November 23, 2009
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Center for Healthcare Research & Transformation
Health reform is exciting and both the House and Senate bills have elements that could greatly improve the way care is delivered for millions of people. But, with all those great things, you have to know that there are lots of things in those more than 1,900 pages of the House bill and more than 2,000 in the Senate bill that will be an unhappy surprise for those of us who would like to see some fidelity to the idea that we should be advancing the cause of delivering health care based on research and evidence. Fortunately, there are folks who are delving into the bills to raise the visibility of issues of the greatest concern. In its Nov. 18 issue, the New England Journal of Medicine has done a great service in profiling just such an important issue (Industry Influence on Comparative-Effectiveness Research Funded through Health Care Reform).
The article’s authors, Selker and Wood, note that in the Senate Finance Committee health reform bill, there are some major problems with the proposed entity that would perform comparative effectiveness research. First, lobbyists for the medical device manufacturers advocated for and were successful in getting three seats out of the 15 on the governing body. And, second there is a provision of the bill (pages 1138-9) that says that the entity may “withdraw federal funding for five years from any investigator who publishes a report on research funded by the proposed institute that is not ‘within the bounds of and entirely consistent with the evidence.’ Determinations regarding such consistency would be made by the newly created research entity, which would have industry involvement both in its governance and in study design.”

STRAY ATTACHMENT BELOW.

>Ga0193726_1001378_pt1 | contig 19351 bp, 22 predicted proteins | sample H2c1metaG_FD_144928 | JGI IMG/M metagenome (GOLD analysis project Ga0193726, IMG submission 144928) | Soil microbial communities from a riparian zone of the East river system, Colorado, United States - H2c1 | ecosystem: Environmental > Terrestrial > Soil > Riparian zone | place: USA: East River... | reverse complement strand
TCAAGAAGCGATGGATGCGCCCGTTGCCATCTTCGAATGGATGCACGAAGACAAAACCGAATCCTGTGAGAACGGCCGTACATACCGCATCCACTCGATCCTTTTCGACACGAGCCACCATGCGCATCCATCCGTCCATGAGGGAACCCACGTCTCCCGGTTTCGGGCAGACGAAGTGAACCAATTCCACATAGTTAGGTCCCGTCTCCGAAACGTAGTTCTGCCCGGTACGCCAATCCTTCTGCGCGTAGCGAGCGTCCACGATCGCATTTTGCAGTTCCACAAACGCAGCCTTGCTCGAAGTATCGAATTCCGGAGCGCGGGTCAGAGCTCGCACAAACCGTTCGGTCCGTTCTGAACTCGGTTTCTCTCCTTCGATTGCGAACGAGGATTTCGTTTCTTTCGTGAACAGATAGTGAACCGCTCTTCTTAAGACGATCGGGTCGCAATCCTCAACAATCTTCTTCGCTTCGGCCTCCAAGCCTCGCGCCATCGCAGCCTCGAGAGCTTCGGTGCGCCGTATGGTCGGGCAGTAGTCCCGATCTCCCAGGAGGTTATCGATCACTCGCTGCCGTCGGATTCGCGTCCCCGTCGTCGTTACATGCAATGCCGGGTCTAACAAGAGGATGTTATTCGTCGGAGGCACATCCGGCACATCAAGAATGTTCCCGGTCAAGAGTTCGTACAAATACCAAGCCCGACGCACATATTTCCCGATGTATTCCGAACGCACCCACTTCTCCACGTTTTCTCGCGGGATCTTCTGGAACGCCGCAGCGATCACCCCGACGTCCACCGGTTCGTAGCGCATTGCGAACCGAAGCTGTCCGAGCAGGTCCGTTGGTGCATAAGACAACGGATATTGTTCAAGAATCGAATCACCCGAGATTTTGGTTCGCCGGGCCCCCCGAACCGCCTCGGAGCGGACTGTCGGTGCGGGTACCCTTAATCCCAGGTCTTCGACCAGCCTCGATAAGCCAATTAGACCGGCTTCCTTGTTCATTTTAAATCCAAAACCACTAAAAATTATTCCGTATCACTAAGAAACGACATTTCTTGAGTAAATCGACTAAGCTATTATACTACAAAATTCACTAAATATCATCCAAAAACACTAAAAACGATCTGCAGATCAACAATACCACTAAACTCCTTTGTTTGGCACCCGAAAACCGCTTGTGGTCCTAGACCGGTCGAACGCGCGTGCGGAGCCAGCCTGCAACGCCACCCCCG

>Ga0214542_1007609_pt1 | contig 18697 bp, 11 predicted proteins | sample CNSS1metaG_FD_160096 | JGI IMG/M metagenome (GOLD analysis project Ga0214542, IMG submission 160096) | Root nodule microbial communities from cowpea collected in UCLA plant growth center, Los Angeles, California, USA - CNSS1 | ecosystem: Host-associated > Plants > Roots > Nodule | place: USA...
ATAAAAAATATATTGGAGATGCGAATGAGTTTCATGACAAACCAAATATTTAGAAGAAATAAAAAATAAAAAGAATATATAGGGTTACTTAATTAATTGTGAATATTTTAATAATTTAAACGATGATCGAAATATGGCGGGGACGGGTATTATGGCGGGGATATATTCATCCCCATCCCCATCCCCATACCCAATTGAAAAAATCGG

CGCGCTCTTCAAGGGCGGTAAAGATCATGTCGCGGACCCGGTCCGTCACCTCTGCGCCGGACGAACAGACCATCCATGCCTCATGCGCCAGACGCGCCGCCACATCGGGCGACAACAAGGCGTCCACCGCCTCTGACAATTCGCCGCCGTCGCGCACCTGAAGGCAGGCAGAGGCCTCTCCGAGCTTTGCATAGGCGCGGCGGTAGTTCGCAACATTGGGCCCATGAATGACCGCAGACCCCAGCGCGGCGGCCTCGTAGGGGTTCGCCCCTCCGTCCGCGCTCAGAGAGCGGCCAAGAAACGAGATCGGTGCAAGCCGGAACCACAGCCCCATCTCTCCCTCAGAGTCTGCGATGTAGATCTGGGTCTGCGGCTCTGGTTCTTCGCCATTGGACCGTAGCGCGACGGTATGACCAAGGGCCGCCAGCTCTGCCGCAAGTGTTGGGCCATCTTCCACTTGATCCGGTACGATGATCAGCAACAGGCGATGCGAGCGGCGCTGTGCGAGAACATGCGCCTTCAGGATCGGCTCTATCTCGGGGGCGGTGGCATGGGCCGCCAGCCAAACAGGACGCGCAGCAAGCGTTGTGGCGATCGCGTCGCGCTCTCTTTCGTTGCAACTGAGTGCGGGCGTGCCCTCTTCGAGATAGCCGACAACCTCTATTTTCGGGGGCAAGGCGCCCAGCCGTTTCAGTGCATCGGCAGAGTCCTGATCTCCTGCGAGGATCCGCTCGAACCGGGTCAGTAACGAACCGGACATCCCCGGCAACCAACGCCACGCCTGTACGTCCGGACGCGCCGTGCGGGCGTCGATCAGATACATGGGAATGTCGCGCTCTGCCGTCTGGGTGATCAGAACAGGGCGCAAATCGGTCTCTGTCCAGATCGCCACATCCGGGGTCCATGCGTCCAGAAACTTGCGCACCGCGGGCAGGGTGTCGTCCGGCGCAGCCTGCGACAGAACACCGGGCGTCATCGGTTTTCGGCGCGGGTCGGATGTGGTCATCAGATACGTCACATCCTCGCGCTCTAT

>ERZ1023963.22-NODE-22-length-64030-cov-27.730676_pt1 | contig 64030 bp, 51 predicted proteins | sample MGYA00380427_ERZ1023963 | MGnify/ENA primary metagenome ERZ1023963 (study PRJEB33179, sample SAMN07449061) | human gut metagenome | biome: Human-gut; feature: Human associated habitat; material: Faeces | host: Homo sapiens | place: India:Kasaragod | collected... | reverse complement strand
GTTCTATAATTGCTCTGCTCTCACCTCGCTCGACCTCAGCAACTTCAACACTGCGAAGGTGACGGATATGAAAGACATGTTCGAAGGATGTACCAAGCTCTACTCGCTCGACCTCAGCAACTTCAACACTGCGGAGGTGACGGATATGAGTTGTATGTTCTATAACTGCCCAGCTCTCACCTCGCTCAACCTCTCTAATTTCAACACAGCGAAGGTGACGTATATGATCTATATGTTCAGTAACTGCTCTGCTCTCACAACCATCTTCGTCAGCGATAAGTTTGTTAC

Whoa! The idea behind comparative effectiveness research was to have an independent body add to the evidence and help inform practitioners and the public about what works in health care. Advocates for this kind of research thought of it as a place to get “The Truth” — to provide fair and objective research. It was, of course, never intended to be a shill for the industry. We already have one federal agency (the FDA) whose review of the effectiveness of new devices is limited. This new group was supposed to make progress in assessing the value of both devices and procedures. With the American approach to interest based politics, it is not surprising that the industry would attempt to capture this newly developing entity. Indeed, I suppose given how much industry is interested in this new approach comparative effectiveness research, it says something about its potential for impact. If we really want to make progress on delivering medical care based on the evidence, however, this is one devil that needs to get removed from the detail.